Works Well With Others (part 2): Race To The Bottom


Did any of your group members attempt the “5 Things Authentic People Say” homework? If so, Which of the five things did you find the hardest to say? Share a circumstance in which you said “Me, too” “I was wrong. I’m so sorry.” “I need help. Will you help me?” “I’m not where I want to be yet” or “I’m not where I was.”



This Sunday we discussed one way to get better at relationships. We said in a good relationship, both people are looking to bless not themselves but each other. 

When our goal in a relationship is to be personally blessed we ask questions like “What do you have to offer me?” “What am I getting out of this relationship?” “How can I get what I want?”

  • What kinds of questions should we ask instead?

Think of a time someone put you and your needs/comfort/blessing before him or her self. It might be a time when someone gave you their time and attention even though it didn’t benefit him at all. It might be a time when someone got less because she gave you more. Share with the group.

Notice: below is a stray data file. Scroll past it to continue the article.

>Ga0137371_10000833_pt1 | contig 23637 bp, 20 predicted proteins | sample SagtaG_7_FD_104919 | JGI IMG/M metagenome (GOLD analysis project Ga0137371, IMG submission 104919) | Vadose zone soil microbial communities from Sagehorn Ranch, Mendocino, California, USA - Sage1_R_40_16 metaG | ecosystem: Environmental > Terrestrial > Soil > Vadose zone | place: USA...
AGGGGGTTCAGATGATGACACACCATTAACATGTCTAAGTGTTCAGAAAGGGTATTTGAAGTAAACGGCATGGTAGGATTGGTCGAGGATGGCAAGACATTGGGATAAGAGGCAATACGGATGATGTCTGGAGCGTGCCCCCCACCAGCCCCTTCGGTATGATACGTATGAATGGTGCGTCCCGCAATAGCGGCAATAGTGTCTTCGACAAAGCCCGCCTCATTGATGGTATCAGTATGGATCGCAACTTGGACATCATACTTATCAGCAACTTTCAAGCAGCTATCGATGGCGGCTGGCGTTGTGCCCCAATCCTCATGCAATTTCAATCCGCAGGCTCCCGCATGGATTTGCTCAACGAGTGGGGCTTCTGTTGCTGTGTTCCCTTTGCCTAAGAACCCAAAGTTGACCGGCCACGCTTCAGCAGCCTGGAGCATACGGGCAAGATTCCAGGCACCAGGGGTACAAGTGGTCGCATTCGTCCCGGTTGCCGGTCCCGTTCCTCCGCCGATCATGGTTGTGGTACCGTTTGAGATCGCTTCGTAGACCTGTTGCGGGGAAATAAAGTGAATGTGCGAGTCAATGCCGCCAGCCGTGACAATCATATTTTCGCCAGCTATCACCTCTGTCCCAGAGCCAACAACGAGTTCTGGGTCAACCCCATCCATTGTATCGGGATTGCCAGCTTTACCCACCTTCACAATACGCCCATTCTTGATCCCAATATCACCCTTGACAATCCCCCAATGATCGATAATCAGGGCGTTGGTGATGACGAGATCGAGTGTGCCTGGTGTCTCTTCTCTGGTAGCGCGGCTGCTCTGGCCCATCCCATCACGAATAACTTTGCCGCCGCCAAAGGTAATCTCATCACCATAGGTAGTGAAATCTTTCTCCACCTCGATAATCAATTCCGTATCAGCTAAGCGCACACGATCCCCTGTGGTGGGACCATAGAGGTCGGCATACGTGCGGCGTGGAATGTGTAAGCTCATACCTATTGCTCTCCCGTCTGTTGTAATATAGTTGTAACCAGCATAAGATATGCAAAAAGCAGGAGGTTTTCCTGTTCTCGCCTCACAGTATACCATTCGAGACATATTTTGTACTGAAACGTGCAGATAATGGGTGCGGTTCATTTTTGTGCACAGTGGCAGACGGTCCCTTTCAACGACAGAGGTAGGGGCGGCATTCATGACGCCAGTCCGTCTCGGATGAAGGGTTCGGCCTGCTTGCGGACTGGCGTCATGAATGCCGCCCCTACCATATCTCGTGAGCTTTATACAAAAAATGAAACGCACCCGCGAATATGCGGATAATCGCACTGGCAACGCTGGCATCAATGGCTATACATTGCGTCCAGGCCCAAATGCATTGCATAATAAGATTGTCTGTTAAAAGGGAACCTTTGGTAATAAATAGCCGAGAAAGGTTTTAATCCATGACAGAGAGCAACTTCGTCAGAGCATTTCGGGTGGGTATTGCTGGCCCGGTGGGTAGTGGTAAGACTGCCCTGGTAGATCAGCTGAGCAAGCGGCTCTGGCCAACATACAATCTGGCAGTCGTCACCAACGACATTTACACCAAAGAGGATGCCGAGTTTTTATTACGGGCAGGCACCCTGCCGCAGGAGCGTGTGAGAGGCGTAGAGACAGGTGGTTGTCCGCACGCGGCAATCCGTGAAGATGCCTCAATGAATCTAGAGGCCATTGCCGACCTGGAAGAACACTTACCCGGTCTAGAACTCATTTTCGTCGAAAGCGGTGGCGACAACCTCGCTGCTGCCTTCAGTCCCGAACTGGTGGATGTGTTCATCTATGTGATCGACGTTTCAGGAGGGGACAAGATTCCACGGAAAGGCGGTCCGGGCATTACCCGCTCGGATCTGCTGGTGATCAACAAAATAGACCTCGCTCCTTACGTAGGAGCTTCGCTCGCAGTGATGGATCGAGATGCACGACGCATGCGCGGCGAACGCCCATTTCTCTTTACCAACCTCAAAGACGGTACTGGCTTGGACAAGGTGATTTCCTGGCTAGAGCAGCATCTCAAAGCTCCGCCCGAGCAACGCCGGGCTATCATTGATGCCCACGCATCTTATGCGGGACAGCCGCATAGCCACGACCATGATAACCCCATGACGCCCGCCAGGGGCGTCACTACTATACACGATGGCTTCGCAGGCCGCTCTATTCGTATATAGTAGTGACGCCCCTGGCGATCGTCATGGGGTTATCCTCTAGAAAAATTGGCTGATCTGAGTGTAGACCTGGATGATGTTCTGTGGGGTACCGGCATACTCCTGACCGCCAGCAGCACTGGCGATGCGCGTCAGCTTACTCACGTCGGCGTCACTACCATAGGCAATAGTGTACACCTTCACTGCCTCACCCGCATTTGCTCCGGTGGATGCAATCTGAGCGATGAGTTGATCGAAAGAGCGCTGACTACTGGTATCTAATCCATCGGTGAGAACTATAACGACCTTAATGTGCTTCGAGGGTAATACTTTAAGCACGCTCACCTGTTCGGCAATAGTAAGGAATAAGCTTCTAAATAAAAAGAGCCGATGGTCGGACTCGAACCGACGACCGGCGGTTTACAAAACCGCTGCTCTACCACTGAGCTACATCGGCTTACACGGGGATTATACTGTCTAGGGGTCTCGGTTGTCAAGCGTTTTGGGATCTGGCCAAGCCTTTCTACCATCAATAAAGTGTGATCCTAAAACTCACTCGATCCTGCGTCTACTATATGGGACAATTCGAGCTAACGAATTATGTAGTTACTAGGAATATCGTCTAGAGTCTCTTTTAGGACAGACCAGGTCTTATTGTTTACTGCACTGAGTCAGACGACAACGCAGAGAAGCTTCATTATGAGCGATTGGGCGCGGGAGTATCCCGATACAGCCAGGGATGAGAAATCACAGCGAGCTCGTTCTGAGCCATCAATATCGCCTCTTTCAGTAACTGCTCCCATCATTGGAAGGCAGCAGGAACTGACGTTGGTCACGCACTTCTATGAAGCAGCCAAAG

How good are you at paying attention to other people’s lives? What does it look like to practice that?

Consider this quote from William Barclay in the context of relationships: “The Christian has no rights. Only duties.”

  • What does it mean? 
  • Is it true? 
  • If it is true, what it look like to live as a person who has no rights? Even if you don’t think it’s totally true, imagine which “rights” we Christians should be willing to give up in a relationship.

Give one practical example of “racing to the bottom” in each of the following relationships:

  • Co-workers
  • Parent to child/child to parent
  • Teacher to student
  • Husband to wife/Wife to husband
  • Friends
  • Brother to sister/sister to brother
  • Neighbors
  • Church members 

Think of a relationship you want to improve. Think of three things you could do in that relationship to serve the other person. Share one with your group and ask them to hold you accountable.



Read Philippians 2:3-8.

How do you feel about the prospect of “not looking to your own interests”? Does that bother or concern you at all? Why or why not?

What would it look like for you follow Jesus’ example and “make yourself nothing”? 

  • What would you stop doing? 
  • What would you start doing?



Think of the relationship you chose earlier as one you’re committed to improving. Identify one thing your group can pray for the person you’re committed to blessing. Any prayer on their behalf is a blessing to them. :)